Most everyone in the transportation industry have been following the California Air Resources Board (CARB)’s progress in rolling out new regulations, which aim to expand public health and environmental benefits by accelerating the use of zero-emissions technology on trucks. Recognized as some of the strictest in the world, these regulations will have a significant impact on the industry as transportation providers that operate trucks in California revamp fleets to ensure compliance. Covenant is among those impacted, as nearly 35 percent of its trucking fleet (across the expedited and dedicated groups) operates in California, as well as in other states that are voluntarily adopting CARB regulations.
“Covenant wants its customers to be aware that we are actively monitoring these developments and working with CARB and the EPA to not only ensure our trucks meet requirements, but also that our customers experience no gaps in the transportation services they receive from us,” explained Covenant’s Dan Porterfield, senior vice president, maintenance and equipment sales.
CARB Regulations Background
Before going on, it is important to understand the history of CARB regulations. A quick summary of what has rolled out to date is below.
- Advanced Clean Trucks Regulation: Adopted in 2019, these regulations apply to manufacturers of medium- and heavy-duty trucks. The regulation requires that manufacturers sell a certain percentage of zero-emission trucks starting in 2024. The percentage of zero-emission vehicles (ZEVs) that must be sold will gradually increase over time, until all new trucks sold by these manufacturers are zero-emission by 2045.
- CARB Omnibus Regulation: Adopted in 2021, these regulations apply to all heavy-duty trucks operating in California, regardless of manufacturer or fleet size. The regulations set strict emissions standards for nitrogen oxides (NOx) and particulate matter (PM). They also require manufacturers to provide extended emissions warranties for their products.
- Advanced Clean Fleets Regulation: Adopted in 2022, these regulations apply to fleets of medium- and heavy-duty vehicles operating in California. The regulation requires these fleet owners to purchase a certain percentage of ZEVs starting in 2024. The percentage of ZEVs that must be purchased will gradually increase over time, until all new vehicles purchased by these fleets are zero-emission by 2045.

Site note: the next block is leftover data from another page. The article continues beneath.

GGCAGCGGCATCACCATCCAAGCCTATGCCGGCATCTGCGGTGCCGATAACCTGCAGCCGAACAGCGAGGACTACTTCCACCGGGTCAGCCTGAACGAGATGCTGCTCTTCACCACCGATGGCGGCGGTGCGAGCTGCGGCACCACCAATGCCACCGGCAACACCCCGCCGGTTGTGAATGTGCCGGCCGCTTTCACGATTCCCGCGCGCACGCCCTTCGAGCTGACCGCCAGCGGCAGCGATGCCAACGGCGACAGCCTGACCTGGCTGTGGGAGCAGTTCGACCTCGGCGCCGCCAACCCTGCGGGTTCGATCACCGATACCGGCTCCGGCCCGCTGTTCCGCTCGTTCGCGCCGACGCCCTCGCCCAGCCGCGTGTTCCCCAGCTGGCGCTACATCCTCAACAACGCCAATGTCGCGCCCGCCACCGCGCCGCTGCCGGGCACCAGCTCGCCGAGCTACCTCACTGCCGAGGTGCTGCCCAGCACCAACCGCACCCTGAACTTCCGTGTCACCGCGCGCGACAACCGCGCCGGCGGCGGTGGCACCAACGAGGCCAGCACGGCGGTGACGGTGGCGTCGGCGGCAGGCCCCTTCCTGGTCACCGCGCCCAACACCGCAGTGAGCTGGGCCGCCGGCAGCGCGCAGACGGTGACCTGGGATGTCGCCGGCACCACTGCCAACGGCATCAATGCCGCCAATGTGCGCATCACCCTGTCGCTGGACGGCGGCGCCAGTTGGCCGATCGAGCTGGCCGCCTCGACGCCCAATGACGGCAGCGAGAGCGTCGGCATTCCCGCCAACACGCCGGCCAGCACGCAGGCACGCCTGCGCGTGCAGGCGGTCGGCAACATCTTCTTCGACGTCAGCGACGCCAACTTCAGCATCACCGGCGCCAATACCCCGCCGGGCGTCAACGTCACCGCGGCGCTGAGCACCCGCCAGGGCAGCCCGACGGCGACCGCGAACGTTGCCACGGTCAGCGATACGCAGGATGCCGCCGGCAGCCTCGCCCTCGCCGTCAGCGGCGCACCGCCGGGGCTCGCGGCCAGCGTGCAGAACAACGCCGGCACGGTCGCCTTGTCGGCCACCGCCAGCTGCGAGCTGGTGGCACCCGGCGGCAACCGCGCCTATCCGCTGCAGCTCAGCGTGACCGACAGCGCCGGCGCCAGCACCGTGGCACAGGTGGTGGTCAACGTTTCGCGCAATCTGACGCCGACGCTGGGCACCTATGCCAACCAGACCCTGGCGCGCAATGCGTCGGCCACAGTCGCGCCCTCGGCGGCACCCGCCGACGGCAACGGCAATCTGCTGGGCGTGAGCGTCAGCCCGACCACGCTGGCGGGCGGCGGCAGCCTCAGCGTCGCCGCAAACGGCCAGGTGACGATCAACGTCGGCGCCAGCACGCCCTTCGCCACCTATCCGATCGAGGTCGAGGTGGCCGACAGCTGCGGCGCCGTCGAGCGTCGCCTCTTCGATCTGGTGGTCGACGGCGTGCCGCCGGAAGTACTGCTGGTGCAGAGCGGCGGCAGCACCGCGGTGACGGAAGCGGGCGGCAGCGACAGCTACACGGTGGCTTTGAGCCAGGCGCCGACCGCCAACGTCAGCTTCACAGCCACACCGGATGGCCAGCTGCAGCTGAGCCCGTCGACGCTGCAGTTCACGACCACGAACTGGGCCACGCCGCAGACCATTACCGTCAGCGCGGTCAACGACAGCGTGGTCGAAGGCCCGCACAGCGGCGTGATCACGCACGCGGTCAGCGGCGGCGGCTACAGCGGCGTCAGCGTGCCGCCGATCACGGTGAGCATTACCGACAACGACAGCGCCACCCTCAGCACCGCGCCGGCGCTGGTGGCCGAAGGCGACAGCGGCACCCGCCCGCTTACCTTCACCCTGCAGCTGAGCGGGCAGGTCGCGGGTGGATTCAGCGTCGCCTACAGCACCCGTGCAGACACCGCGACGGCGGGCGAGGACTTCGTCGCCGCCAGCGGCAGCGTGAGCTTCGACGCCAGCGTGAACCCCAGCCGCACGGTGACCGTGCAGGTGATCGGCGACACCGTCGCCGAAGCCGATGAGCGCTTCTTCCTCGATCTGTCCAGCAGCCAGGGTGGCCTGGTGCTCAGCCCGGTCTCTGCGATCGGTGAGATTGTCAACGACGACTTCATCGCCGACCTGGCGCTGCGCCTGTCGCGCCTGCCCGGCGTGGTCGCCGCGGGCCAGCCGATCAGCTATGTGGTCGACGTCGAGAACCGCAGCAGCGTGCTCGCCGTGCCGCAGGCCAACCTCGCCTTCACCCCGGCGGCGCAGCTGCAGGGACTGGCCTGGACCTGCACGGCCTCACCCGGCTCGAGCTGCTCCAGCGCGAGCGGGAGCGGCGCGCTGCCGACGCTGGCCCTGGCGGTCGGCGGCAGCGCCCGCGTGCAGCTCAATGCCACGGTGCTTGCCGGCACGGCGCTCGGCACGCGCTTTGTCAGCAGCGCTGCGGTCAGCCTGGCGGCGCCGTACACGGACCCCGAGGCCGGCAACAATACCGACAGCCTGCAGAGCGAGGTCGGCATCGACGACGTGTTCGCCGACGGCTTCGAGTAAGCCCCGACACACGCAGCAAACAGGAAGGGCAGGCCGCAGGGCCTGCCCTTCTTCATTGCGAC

In mid-2023, CARB announced a Clean Truck Partnership with the nation’s leading truck manufacturers and the Truck and Engine Manufacturers Association. A press release stated that the agreement will “advance the development of ZEVs for the commercial trucking industry, which includes flexibility for manufacturers to meet emissions requirements while still reaching the state’s climate and emission reduction goals.”
In the simplest terms, the agreement states that manufacturers will meet the new standards and CARB will provide manufacturers with reasonable lead time to do so – and before imposing new regulations. An article on truckinginfo.com added, “Other states could be affected by this agreement, because some states adopt California’s air pollution rules, which go beyond federal EPA standards. And it could mean even more states adopt California’s same standards.”
While these regulations are a good thing for air quality, it is important to point out that there is a higher cost associated with purchasing ZEVs versus diesel trucks. Additionally, smaller fleet owners may find the new regulations too burdensome and exit the business, which may cause temporary local capacity shortages.
“Cost will be a factor for all fleet operators in California – that is expected and something we’re preparing for,” explained Porterfield. “For smaller transportation providers, they may sell their trucks to larger companies like ours to avoid the regulatory hurdles. We’re working closely with regulators and the EPA to communicate these concerns and find solutions wherever possible.”
Operators must now declare which path they’re going to take – do they play by the rules and continue to operate in California or change their business model and operate elsewhere? Do smaller fleets sell their assets to avoid compliance requirements? How can transportation providers control costs as the cost of their critical assets rise?
“In Covenant’s case, our expedited and dedicated fleets will continue servicing California.We have a plan in place to ensure business continuity through these regulatory changes,” said Porterfield. “As for cost changes, we’re working closely with each of our customers to provide transparency and options that will help both parties be successful now and in the future.”
To learn more about the CARB’s truck regulations, click here.